My son got an MP3 player a while back and now so does my daughter ... kids, they just don't buy cd's any more ... anyways ... they both wanted to get some stuff on it and just maybe I had some stuff ... we have sorted through and sampled a variety of materials from my collection and both have found that there is some really cool stuff in there. Not many fourth graders had Led Zeppelin, Lacuna Coil, Alice in Chains, and Duran Duran (live, mind you) on their MP3 players. My daughter recently discovered some of the pop music I have like The Posies or Sting is really good too ... this is bonding over music, not fighting over it ...

The toughest part has been formats ... I have a large collection of old vinyl and cassettes ... and recently I got a new turntable ("Oh, they spin," Ringo observed) so I can play "In Through The Out Door" again in its original format ... and as Nicolas Cage oserved about records in "The Rock" ... "These sound better." But, I don't currently have a way to burn the albums onto a computer ... I know it can be done, but my old cassettes (I was once asked if I have access to a cassette player) also pretty much are stand alone items at this point ....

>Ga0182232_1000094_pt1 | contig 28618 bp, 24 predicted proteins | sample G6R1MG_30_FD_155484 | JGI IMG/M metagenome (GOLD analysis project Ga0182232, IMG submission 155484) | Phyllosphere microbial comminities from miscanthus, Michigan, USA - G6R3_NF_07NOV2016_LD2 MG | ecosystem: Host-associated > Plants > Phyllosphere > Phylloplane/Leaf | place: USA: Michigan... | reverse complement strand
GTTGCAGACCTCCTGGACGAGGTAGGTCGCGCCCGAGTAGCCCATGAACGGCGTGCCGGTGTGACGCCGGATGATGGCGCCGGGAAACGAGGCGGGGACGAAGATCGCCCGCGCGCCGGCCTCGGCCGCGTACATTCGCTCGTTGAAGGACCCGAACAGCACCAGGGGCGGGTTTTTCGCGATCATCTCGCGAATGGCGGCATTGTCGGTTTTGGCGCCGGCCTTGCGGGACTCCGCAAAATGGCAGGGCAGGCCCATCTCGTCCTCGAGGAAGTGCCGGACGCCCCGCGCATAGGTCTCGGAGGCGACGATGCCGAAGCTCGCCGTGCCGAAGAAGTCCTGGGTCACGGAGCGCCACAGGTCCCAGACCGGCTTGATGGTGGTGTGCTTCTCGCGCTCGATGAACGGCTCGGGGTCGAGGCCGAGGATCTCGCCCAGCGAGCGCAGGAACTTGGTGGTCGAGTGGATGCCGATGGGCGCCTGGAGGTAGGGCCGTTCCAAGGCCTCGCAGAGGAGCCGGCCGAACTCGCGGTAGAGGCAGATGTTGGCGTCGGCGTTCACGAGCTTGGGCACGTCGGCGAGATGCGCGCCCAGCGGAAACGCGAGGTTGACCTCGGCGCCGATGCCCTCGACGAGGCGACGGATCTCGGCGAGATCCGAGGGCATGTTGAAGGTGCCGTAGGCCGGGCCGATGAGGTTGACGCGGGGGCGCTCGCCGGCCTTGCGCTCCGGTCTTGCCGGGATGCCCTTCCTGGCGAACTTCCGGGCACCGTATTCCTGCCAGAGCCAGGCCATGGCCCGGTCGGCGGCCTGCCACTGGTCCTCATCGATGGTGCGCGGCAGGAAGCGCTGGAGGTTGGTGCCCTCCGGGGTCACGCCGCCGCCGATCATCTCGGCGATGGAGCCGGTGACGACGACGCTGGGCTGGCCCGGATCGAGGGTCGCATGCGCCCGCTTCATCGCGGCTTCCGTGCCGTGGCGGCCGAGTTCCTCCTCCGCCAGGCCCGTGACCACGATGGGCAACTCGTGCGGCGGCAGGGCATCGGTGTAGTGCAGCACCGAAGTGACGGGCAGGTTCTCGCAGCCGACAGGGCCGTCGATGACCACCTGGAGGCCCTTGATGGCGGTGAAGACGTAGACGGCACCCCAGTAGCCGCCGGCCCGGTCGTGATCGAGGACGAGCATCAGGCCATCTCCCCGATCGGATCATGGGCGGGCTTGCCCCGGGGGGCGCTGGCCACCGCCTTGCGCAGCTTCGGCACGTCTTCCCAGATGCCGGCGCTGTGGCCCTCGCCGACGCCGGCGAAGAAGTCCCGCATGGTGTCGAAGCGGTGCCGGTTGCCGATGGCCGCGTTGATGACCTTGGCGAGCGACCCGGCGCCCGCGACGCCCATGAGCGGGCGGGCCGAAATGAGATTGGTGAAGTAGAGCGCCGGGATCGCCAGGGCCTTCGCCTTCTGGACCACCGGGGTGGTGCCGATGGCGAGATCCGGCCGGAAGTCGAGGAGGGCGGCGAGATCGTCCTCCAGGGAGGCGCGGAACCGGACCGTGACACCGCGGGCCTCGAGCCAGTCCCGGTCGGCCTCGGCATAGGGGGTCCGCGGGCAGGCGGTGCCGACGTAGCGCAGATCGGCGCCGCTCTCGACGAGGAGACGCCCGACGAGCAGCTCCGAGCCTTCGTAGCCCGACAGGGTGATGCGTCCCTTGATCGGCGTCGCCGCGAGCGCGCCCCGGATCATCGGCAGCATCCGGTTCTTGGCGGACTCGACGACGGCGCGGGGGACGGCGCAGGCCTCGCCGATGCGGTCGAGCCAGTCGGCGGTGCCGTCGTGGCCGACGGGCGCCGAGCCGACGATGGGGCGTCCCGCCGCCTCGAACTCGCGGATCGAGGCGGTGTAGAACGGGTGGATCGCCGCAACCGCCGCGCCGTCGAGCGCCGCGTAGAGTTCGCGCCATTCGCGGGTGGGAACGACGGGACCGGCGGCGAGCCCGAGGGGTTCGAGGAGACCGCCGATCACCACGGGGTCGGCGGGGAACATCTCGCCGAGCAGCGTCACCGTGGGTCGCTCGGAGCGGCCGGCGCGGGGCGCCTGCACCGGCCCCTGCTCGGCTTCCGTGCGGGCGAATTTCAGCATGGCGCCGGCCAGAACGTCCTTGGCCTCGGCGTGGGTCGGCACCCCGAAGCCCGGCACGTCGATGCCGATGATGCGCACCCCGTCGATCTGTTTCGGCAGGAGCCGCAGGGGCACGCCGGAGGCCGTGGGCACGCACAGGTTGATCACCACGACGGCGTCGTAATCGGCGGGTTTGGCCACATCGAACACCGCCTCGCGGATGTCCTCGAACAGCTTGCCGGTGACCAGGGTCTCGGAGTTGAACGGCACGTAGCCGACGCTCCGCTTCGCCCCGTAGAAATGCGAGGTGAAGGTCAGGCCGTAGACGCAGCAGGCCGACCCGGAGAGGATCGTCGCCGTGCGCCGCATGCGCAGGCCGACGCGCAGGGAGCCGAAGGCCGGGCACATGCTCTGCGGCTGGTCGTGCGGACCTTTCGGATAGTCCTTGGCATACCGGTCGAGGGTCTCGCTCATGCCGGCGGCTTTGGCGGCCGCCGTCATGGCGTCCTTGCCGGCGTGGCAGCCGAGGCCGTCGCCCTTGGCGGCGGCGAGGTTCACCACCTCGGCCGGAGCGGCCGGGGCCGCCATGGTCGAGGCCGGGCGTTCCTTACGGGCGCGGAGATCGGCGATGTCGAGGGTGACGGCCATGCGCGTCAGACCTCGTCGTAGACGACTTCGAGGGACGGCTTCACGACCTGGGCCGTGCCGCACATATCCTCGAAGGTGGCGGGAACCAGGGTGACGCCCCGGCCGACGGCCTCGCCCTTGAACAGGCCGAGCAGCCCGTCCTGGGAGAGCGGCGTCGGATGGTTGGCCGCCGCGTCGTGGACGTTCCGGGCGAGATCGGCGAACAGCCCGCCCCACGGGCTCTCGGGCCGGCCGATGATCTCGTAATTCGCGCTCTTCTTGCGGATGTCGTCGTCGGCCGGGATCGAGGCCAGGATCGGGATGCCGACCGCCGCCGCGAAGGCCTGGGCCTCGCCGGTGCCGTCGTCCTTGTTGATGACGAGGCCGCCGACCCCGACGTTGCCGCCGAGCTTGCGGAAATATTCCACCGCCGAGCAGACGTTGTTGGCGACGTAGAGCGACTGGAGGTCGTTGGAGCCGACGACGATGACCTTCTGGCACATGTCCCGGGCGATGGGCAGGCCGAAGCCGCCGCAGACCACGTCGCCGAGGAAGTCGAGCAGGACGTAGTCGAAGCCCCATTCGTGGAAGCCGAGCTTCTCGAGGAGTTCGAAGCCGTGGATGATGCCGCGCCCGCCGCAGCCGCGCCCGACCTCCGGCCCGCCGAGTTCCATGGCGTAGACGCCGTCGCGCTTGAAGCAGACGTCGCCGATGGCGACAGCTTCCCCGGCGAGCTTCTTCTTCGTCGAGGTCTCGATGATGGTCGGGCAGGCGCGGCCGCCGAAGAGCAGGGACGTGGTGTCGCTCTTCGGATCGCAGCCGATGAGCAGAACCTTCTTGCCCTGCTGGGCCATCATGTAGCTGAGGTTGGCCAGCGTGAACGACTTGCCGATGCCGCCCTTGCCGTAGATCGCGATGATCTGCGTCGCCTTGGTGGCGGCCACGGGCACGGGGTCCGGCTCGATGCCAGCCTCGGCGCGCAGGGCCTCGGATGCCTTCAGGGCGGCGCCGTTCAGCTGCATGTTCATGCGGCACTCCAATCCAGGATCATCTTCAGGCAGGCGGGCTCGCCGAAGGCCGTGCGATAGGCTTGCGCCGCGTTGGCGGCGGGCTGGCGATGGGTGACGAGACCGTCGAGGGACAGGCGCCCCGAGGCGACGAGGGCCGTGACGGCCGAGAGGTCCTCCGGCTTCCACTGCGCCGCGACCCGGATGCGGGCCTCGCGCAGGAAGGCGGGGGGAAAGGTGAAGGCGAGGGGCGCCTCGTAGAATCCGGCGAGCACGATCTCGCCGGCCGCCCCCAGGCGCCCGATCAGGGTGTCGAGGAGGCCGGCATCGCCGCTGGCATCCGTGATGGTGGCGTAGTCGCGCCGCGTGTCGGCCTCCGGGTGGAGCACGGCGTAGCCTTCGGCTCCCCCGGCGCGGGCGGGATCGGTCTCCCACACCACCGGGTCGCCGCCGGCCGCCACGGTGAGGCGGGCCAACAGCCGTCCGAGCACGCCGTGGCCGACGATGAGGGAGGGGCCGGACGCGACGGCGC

The kids have different tastes ... and they play their music for me and some of it is okay ... pop music is pop music after all ...

Presidential Campaign Moratorium is in Effect

Presidential Campaign Moratorium is in Effect

I am placing a 200 foot wall around me that is going to be mobile for the purposes of a presidential campaign moratorium.

I do not want to hear anything about any of the candidates at any time in the near future.

I pledge to not listen to talk radio, to change the channel whenever the news discusses the campaign, and to try and find radio and television stations showing the fewest commercials.

If anyone tries to talk to me about Hillary, McCain, Obama, or any of the other wannabees I will change the subject.

I will still be voting in the meaningless primary and general election. Please do not make me think about it any more than that.

My daughter has a soccer game that conveniently takes attending my local caucus right off the calendar next month.